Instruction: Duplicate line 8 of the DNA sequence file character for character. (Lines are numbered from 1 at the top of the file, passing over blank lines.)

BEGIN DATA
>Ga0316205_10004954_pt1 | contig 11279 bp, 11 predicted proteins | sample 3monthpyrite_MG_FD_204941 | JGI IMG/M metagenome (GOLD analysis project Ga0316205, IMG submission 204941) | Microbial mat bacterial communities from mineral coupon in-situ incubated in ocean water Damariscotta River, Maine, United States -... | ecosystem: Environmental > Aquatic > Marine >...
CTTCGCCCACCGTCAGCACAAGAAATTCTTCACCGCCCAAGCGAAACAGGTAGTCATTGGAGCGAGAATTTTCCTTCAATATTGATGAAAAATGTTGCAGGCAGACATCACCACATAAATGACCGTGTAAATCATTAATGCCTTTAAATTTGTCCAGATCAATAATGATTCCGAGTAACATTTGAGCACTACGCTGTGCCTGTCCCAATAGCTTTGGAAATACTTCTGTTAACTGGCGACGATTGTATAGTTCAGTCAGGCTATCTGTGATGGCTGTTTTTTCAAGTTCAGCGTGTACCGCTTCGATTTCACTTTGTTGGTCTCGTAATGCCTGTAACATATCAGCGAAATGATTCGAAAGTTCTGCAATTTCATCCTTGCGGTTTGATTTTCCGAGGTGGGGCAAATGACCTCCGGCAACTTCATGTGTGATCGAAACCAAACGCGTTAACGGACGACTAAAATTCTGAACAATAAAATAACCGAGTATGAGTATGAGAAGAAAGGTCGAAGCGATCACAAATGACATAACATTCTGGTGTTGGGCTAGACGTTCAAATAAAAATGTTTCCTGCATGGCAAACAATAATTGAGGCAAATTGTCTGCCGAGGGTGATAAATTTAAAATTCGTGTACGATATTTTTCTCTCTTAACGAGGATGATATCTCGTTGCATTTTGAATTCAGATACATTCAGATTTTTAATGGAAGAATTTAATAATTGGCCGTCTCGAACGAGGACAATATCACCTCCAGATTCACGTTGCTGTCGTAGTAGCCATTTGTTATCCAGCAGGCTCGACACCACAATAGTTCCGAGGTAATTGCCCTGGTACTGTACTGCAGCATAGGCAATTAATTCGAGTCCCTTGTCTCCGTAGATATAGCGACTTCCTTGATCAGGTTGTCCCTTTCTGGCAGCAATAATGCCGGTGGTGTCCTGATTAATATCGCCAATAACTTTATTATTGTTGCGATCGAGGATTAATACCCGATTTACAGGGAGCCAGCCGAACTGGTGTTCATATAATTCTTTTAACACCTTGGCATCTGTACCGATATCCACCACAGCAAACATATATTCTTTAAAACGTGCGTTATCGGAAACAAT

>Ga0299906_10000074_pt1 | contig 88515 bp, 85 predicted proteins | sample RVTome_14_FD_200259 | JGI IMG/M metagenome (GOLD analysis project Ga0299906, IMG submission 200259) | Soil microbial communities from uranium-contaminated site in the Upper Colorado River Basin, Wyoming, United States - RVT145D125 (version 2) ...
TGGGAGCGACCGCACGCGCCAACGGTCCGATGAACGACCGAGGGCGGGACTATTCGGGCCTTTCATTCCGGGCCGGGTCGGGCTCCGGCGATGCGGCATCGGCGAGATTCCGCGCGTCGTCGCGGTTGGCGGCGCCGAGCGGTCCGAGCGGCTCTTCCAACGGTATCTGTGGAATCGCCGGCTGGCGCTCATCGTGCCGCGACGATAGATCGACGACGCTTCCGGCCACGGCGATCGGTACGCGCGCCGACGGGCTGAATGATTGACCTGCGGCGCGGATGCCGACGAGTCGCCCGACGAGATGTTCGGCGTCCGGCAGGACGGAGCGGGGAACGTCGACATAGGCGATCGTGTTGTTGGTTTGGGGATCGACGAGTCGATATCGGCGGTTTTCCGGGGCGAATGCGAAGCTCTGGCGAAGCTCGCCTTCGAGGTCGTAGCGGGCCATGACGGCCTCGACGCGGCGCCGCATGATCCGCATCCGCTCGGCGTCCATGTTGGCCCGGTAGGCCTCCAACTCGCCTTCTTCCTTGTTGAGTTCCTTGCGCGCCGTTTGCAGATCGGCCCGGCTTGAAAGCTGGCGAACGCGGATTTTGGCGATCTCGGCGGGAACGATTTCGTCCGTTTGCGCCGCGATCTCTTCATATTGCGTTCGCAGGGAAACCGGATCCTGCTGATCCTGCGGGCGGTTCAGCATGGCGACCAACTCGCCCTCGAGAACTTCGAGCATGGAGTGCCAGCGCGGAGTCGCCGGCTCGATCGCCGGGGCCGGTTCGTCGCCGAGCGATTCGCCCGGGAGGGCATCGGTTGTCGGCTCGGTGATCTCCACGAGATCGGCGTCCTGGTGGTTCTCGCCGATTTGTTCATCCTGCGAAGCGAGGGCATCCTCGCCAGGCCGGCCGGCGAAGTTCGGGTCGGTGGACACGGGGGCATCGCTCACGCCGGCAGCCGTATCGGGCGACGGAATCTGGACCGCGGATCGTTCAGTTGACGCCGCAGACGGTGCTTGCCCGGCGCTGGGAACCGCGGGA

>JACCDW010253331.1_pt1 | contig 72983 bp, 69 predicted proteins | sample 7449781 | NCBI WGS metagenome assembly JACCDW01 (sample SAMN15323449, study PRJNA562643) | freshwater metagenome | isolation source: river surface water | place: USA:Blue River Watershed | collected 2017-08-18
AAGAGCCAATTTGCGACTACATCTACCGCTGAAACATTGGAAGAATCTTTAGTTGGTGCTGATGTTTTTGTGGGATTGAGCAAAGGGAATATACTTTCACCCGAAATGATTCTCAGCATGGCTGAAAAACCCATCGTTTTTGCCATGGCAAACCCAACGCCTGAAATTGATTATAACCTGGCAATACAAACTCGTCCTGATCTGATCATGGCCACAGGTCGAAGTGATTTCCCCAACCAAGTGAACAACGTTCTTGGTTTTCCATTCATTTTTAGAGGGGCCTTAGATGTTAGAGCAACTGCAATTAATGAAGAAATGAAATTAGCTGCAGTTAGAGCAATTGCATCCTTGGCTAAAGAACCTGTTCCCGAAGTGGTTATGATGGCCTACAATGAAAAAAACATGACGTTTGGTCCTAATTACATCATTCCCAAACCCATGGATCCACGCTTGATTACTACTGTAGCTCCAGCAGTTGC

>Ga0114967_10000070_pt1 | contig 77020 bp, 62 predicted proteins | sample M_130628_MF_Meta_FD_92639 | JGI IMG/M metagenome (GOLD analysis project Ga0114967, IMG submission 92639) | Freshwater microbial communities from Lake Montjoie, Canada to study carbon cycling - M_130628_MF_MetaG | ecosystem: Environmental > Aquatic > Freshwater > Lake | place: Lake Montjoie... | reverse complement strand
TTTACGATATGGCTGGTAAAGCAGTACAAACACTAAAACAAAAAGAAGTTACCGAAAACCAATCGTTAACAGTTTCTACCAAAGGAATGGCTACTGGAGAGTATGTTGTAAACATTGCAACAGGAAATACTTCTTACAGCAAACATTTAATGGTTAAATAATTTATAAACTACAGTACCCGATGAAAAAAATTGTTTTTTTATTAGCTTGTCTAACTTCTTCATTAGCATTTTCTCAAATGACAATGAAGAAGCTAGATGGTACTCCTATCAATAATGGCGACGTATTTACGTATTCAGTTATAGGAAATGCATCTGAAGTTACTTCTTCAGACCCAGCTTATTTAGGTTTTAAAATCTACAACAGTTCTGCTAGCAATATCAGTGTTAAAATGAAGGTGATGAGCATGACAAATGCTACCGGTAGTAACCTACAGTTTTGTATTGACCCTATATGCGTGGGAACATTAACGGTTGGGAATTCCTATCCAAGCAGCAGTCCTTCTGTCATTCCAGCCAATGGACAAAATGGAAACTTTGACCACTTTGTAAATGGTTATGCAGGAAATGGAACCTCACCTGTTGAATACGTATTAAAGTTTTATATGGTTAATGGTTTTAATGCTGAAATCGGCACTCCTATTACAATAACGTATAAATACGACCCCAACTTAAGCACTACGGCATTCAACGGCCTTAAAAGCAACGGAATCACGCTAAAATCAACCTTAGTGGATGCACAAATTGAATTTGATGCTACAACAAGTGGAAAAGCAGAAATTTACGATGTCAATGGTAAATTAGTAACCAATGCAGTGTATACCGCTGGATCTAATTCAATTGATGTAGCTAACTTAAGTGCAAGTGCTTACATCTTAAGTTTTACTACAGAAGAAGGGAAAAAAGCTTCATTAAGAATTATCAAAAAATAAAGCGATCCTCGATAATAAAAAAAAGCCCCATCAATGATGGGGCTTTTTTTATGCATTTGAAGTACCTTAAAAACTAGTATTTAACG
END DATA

TTTACGATATGGCTGGTAAAGCAGTACAAACACTAAAACAAAAAGAAGTTACCGAAAACCAATCGTTAACAGTTTCTACCAAAGGAATGGCTACTGGAGAGTATGTTGTAAACATTGCAACAGGAAATACTTCTTACAGCAAACATTTAATGGTTAAATAATTTATAAACTACAGTACCCGATGAAAAAAATTGTTTTTTTATTAGCTTGTCTAACTTCTTCATTAGCATTTTCTCAAATGACAATGAAGAAGCTAGATGGTACTCCTATCAATAATGGCGACGTATTTACGTATTCAGTTATAGGAAATGCATCTGAAGTTACTTCTTCAGACCCAGCTTATTTAGGTTTTAAAATCTACAACAGTTCTGCTAGCAATATCAGTGTTAAAATGAAGGTGATGAGCATGACAAATGCTACCGGTAGTAACCTACAGTTTTGTATTGACCCTATATGCGTGGGAACATTAACGGTTGGGAATTCCTATCCAAGCAGCAGTCCTTCTGTCATTCCAGCCAATGGACAAAATGGAAACTTTGACCACTTTGTAAATGGTTATGCAGGAAATGGAACCTCACCTGTTGAATACGTATTAAAGTTTTATATGGTTAATGGTTTTAATGCTGAAATCGGCACTCCTATTACAATAACGTATAAATACGACCCCAACTTAAGCACTACGGCATTCAACGGCCTTAAAAGCAACGGAATCACGCTAAAATCAACCTTAGTGGATGCACAAATTGAATTTGATGCTACAACAAGTGGAAAAGCAGAAATTTACGATGTCAATGGTAAATTAGTAACCAATGCAGTGTATACCGCTGGATCTAATTCAATTGATGTAGCTAACTTAAGTGCAAGTGCTTACATCTTAAGTTTTACTACAGAAGAAGGGAAAAAAGCTTCATTAAGAATTATCAAAAAATAAAGCGATCCTCGATAATAAAAAAAAGCCCCATCAATGATGGGGCTTTTTTTATGCATTTGAAGTACCTTAAAAACTAGTATTTAACG